New Mexico has a rich history of outlaws, gunfighters and cowboys. Many of these characters rode over the same territory that you will enjoy at Geronimo Trail Guest Ranch. From gravesites and museums to hideouts and modern day festivals, below are a few highlights of local interest you may want to visit during your stay in New Mexico.
Where history suddenly comes to life and shows you that it is not just a list of dull dates. History is about people-who they were, how they lived, and in some cases, how they died. Come in and find out about the folks who lived and died and fought in the Old West. 1601 E Sumner Ave., Fort Sumner, NM – Call 800-556-7049.
The museum is adjacent to the grave site of Billy the Kid and has Billy the Kid memorabilia along with other historical items from 1865. Located 7 miles southeast of Fort Sumner via U.S. 60 and Billy the Kid Road, off U.S. 60/84.
Fort Sumner, NM – Call 505-355-2942.
Follow the route of Billy the Kid’s crime spree throughout New Mexico! A National Scenic Byway designation from the Federal Highway Commission since June of 1998. Lincoln County is rich in history; Billy the Kid, the Lincoln County War, the Mescalero Apache tribe, Kit Carson, “Black Jack” Pershing, the Buffalo Soldiers, the world’s richest Quarter Horse race and Smokey Bear. Start at the interpretive center in Ruidoso Downs, NM
Features “Free Spirits at Noisy Water” – one of the world’s largest equine monuments, realistic art, horse related artifacts, videos, live demonstrations, wagons, saddles, special exhibits and the Ruidoso Downs Race Horse Hall of Fame. Highway 70 West, Ruidoso Downs, NM – Call 505-378-4142.
Held every October in Ruidoso Downs, NM. Named the #1 “cowboy gathering” in the nation. This symposium features authentic chuck wagon cooking, cowboy poets, singers, songwriters, western lifestyle demonstrations and western craftsmen. Bring the family and wear your boots to top off the fun with toe-tappin’ western swing music. Call 800-263-5929.
Lincoln is a town frozen in time and once called “the most dangerous street in America.” Lincoln State Monument, a National Historic Landmark, preserves eleven historic adobe and stone buildings as they were during one of the most violent periods in New Mexico history. Walk in the footsteps of Sheriff Pat Garrett, Billy the Kid, and other infamous characters involved in the Lincoln County War, 1878-1881. 32 miles northeast of Ruidoso on U.S. 380. Lincoln, NM – Call 505-653-4372.
An annual event held in August, Billy the Kid rides again – and escapes (again!) from the courthouse as the citizens of Lincoln reenact this historical event. Great western adventure. For more information call 505-653-4025.
On March 9, 1916, the soldiers of General Francisco “Pancho” Villa attacked the small border town and military camp at Columbus, New Mexico. Pancho Villa State Park contains extensive historical exhibits which depict this raid, the first armed invasion of the continental United States since the War of 1812, and also the last one. Columbus, NM – Call 505-531-2711.
Silver City is the home of an historic replica of a cabin from the 1850s which was used in the film, The Missing. It replicates the cabin that Billy the Kid lived in with his mother, Catherine McCarty, who died in 1874, and is buried in Silver City’s Memory Lane Cemetery. See it at 201 North Hudson, at the Chamber of Commerce, in downtown Silver City, NM – Call 800-548-9378.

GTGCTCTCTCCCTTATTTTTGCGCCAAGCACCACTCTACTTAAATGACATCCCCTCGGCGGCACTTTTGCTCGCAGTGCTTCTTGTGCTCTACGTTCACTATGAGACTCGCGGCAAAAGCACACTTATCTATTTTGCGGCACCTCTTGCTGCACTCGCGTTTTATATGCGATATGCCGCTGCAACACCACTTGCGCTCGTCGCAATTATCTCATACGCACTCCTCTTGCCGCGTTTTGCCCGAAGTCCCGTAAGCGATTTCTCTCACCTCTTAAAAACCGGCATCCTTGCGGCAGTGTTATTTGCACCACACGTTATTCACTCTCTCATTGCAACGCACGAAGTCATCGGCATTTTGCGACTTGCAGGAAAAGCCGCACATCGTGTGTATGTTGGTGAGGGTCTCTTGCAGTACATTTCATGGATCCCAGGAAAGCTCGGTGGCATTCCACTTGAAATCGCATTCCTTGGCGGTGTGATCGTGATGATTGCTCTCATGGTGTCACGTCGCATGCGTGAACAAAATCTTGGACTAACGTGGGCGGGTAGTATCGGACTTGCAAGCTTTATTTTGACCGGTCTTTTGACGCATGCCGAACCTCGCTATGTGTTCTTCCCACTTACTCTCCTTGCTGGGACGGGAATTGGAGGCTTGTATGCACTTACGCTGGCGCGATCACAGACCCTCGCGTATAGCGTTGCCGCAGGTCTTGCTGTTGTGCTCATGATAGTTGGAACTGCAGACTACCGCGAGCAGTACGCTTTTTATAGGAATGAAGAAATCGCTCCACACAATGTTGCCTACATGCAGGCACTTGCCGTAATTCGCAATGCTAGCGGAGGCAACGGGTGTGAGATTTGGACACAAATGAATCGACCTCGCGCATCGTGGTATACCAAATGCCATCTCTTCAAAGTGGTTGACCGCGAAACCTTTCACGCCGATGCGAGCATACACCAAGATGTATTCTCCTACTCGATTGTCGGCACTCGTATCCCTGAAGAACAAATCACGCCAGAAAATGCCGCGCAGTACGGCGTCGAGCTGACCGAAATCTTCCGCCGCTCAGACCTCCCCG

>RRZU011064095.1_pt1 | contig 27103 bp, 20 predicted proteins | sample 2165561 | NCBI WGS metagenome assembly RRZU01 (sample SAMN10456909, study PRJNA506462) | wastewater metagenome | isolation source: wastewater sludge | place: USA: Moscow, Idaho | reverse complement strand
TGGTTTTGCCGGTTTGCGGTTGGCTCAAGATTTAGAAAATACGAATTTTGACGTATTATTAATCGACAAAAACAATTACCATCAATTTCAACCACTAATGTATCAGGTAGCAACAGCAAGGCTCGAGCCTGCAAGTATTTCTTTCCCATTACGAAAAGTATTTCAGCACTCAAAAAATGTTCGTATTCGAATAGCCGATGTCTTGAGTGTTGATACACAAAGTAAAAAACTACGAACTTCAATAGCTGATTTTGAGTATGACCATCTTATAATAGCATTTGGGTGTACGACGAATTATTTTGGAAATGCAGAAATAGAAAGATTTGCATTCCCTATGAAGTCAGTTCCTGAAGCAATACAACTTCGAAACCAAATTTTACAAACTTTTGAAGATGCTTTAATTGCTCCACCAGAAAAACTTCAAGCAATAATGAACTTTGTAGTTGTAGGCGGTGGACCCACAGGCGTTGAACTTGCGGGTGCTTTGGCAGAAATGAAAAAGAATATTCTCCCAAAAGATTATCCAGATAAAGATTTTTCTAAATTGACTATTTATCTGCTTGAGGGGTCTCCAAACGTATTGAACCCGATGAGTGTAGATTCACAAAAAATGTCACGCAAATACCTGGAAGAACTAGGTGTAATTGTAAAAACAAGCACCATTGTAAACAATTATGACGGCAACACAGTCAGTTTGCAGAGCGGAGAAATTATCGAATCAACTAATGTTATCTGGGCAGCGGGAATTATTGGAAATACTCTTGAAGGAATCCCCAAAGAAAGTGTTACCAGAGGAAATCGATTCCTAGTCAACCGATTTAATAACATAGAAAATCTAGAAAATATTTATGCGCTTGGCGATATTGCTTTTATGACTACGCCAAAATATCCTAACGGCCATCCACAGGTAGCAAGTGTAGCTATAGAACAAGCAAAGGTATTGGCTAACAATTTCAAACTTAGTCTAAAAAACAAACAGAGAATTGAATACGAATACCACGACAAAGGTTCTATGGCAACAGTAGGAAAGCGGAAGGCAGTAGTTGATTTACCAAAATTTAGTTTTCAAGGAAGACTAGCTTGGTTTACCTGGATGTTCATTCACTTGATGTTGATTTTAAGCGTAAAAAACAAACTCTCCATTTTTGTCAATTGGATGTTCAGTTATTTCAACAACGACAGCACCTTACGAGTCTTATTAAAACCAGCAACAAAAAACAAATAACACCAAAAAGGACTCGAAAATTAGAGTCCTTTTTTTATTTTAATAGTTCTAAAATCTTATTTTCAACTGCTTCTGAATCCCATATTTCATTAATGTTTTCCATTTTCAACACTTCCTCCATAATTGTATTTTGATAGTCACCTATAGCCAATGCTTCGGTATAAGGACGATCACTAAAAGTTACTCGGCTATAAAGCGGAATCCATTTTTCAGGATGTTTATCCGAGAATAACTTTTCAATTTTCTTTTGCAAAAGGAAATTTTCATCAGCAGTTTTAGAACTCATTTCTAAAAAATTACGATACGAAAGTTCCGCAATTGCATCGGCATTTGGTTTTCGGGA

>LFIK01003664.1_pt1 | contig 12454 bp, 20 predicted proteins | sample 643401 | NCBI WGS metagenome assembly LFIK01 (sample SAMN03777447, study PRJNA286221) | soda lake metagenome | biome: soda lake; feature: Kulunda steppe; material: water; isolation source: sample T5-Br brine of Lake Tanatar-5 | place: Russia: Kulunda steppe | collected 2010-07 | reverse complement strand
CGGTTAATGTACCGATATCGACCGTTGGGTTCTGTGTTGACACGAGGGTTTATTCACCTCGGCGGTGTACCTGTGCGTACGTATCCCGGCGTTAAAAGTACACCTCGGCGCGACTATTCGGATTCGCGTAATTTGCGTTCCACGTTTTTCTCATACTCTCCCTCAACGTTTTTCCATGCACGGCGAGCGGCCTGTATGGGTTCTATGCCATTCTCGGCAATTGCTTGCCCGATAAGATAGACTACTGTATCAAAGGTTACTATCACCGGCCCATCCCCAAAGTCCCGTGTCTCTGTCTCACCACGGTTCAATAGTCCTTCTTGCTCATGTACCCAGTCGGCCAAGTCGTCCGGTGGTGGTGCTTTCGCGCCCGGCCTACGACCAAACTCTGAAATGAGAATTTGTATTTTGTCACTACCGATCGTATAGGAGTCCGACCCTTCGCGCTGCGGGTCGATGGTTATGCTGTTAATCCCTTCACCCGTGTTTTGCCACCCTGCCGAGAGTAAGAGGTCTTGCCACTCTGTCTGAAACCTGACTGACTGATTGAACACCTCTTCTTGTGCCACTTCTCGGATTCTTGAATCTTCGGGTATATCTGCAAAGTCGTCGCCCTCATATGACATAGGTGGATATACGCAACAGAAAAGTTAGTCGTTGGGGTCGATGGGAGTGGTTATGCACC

Christopher “Kit” Carson ran away from Missouri to end up in Taos and become one of the great frontiersman of our time. The Kit Carson Home and Museum contains a portion of Carson’s original home. Artifacts and exhibits illustrate the life story of Carson, his family and the character of frontier life in Taos. Other exhibits depict the importance of the Native American and Hispanic cultures in the history of northern New Mexico. Taos, NM. For more information call 505-758-0505.
Lea County has produced more rodeo champs than any other county in the U.S.! Visit this wonderful museum and discover rodeo stars, such as Roy Cooper, who got his start in New Mexico! Learn the history of Lea County as seen from the perspective of Indians, buffalo hunters, soldiers, open-range homesteaders, and settlers. Exhibits spotlight outstanding county ranchers and rodeo performers. 5317 Lovington Highway, Hobbs, NM – Call 505-392-4510.
The City of Las Vegas Museum and Rough Rider Memorial Collection illustrates the history of Las Vegas, its connection to the Rough Riders, the Santa Fé Trail and the development of New Mexico. The museum houses a significant collection of artifacts, archives and photographs from the Rough Riders, or the 1st Volunteer Cavalry Regiment of the Spanish-American War. The Rough Rider Memorial Collection contains items relating to the 1898 Cuban Campaign of the Spanish-American War, Theodore Roosevelt and Roosevelt’s Rough Rider Association reunions. Also included are collections of local Native American pottery, household items, costumes, ranching and farming equipment. Contact museum before taking the trip: , 727 Grand Ave., Las Vegas, NM – Call 505-454-1401, Ext. 283
From up near Folsom, at the northeast corner of New Mexico, “Black Jack” Ketchum is noted as the only outlaw in American history ever hanged for train robbery in 1901. See his grave at the Clayton Cemetery on Princeton Ave., Clayton, NM